The fifth chapter addresses the question why ROs strive for differential post-coup solutions by conducting a comparative case study of four selected cases. First, details on the case selection and methods are provided before presenting the empirical findings. Following the principle of a diverse case design, cases with different post-coup solutions pursued by ROs were chosen. These include a power-sharing agreement (Madagascar in 2009), the formation of a new government through elections (Niger in 2010), the reinstatement of the ousted government (Burkina Faso in 2015) and the acceptance of the coup plotters as new state leaders (Zimbabwe in 2017). Case studies were conducted using inter alia materials and data from official RO statements, speeches, declarations and press interviews from diverse actors, reports by research institutes, NGOs and election observers, as well as newspaper coverage. In all four cases not only the question of whether a leader change was unequivocally identified as a coup, but also democracy- and stability-related factors were decisive in shaping the choice of post-coup solutions by ROs. The findings of the cases studies provide strong empirical support for the theoretical expectation that the choice of post-coup-solutions by ROs is strongly influenced by considerations related to democracy and stability.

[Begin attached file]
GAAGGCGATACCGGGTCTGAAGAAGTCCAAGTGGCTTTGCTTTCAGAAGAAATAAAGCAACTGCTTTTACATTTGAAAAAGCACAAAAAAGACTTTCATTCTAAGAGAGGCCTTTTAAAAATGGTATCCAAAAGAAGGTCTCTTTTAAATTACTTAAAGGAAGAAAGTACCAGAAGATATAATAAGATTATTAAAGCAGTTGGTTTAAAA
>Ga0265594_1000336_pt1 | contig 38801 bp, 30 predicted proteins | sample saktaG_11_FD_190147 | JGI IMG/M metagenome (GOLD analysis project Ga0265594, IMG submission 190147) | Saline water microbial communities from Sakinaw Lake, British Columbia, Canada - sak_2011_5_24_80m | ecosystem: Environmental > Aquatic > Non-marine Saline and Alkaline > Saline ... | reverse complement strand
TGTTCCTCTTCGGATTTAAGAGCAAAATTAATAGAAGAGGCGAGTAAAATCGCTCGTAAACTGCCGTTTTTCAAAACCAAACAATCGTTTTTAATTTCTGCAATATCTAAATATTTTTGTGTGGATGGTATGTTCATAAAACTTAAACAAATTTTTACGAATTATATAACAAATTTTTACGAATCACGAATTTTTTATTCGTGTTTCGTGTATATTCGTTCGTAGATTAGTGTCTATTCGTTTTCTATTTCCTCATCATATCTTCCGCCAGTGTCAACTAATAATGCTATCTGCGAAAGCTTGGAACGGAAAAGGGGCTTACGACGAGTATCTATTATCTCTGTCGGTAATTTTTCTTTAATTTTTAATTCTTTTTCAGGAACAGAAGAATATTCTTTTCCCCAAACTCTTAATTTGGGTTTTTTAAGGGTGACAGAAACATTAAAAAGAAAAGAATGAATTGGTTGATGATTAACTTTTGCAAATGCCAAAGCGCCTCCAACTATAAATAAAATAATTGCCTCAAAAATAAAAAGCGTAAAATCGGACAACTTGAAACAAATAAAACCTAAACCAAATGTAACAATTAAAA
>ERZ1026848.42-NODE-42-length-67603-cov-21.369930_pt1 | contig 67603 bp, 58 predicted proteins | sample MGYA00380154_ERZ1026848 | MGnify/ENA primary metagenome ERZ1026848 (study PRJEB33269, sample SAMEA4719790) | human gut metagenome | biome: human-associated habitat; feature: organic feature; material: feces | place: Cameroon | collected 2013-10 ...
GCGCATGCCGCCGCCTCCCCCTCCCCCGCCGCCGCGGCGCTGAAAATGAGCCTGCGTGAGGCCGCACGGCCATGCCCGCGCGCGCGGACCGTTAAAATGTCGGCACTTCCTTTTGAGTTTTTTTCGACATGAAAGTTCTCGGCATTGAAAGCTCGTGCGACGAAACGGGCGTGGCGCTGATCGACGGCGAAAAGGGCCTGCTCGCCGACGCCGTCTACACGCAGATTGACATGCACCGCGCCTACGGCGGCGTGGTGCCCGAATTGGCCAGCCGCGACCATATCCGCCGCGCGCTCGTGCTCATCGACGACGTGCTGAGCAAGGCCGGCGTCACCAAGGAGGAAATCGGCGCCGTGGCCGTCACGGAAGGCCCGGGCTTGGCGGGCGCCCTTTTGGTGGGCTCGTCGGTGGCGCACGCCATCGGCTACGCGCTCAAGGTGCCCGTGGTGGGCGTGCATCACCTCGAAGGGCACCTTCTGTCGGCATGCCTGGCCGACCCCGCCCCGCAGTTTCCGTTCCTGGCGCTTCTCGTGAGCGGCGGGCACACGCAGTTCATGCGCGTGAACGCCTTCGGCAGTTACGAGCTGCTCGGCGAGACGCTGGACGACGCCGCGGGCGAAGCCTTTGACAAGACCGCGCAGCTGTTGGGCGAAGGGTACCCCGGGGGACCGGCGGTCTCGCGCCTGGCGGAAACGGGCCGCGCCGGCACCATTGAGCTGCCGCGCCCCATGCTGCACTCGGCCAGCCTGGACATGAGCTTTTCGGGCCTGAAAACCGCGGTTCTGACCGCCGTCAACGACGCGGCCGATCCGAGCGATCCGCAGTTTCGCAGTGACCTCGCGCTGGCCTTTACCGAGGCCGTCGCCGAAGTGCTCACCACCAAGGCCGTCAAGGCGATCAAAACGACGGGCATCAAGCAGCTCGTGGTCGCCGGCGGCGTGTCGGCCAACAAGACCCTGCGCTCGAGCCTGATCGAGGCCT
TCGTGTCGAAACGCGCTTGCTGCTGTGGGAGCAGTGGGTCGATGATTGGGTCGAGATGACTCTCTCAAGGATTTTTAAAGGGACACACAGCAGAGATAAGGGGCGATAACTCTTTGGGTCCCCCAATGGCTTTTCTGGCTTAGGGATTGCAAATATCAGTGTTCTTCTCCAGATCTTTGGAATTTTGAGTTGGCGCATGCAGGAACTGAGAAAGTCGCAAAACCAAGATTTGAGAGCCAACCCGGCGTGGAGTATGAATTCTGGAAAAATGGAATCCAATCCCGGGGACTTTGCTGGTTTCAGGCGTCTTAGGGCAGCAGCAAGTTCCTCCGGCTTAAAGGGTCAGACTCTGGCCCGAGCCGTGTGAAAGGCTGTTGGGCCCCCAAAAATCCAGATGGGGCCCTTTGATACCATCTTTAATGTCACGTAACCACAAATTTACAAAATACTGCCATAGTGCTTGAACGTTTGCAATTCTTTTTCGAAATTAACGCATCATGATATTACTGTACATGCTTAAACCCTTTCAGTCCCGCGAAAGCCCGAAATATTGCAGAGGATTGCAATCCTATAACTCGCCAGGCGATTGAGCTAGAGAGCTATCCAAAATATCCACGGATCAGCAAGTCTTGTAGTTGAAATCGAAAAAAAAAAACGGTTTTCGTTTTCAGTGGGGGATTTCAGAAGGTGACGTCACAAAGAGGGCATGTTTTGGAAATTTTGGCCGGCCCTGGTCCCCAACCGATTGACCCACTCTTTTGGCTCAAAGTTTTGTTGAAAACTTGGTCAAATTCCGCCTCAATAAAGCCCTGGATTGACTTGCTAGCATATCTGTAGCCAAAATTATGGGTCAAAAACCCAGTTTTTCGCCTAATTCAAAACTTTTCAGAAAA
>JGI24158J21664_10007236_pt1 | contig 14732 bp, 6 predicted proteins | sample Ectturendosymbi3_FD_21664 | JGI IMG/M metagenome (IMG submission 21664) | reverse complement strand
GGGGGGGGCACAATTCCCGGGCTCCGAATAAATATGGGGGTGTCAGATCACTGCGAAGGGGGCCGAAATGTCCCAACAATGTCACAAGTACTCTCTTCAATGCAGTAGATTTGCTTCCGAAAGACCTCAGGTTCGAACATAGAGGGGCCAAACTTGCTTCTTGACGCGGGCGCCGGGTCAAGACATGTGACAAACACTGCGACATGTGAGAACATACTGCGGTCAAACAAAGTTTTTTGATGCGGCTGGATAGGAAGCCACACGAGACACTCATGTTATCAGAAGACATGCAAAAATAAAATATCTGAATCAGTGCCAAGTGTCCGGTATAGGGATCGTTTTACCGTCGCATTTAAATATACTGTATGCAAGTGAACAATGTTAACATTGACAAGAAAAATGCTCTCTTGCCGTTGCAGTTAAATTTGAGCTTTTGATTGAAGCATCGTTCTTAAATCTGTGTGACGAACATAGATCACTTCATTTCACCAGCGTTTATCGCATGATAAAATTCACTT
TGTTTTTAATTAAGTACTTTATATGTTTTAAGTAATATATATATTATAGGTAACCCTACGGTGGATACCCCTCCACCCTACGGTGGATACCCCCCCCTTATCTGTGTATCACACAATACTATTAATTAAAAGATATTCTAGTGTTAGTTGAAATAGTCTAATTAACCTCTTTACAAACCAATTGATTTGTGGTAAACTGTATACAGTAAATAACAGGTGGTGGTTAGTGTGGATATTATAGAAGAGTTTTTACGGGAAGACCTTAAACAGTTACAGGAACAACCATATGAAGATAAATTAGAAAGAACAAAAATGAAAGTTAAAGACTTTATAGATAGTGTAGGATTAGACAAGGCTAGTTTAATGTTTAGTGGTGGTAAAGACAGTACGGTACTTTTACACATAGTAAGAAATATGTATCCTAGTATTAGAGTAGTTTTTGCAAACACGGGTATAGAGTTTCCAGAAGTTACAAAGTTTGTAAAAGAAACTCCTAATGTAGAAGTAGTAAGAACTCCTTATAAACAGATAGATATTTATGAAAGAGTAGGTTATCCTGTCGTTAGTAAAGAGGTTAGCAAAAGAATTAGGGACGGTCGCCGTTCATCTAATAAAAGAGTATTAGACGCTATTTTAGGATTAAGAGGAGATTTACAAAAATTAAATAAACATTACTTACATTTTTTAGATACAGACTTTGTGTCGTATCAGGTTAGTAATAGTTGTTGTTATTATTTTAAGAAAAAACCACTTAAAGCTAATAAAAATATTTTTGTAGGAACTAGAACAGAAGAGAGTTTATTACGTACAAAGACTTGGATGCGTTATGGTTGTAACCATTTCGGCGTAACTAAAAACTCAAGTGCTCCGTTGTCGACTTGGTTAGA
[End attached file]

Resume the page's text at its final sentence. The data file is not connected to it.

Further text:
Restricted access